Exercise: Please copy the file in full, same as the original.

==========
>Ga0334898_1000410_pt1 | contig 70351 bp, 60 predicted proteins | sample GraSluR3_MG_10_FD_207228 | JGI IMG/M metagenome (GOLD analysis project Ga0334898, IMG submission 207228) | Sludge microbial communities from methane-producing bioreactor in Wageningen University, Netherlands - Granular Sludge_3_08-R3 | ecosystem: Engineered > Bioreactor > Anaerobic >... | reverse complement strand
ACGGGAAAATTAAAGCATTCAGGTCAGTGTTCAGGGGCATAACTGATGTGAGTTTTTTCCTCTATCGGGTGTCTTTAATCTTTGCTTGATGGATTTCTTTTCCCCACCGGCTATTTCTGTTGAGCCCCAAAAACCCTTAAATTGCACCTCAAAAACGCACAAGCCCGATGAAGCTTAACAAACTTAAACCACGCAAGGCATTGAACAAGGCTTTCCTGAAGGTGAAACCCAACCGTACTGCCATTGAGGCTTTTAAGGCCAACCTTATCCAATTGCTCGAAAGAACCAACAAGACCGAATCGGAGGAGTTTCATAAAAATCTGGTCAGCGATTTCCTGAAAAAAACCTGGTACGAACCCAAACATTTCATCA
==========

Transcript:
>Ga0334898_1000410_pt1 | contig 70351 bp, 60 predicted proteins | sample GraSluR3_MG_10_FD_207228 | JGI IMG/M metagenome (GOLD analysis project Ga0334898, IMG submission 207228) | Sludge microbial communities from methane-producing bioreactor in Wageningen University, Netherlands - Granular Sludge_3_08-R3 | ecosystem: Engineered > Bioreactor > Anaerobic >... | reverse complement strand
ACGGGAAAATTAAAGCATTCAGGTCAGTGTTCAGGGGCATAACTGATGTGAGTTTTTTCCTCTATCGGGTGTCTTTAATCTTTGCTTGATGGATTTCTTTTCCCCACCGGCTATTTCTGTTGAGCCCCAAAAACCCTTAAATTGCACCTCAAAAACGCACAAGCCCGATGAAGCTTAACAAACTTAAACCACGCAAGGCATTGAACAAGGCTTTCCTGAAGGTGAAACCCAACCGTACTGCCATTGAGGCTTTTAAGGCCAACCTTATCCAATTGCTCGAAAGAACCAACAAGACCGAATCGGAGGAGTTTCATAAAAATCTGGTCAGCGATTTCCTGAAAAAAACCTGGTACGAACCCAAACATTTCATCA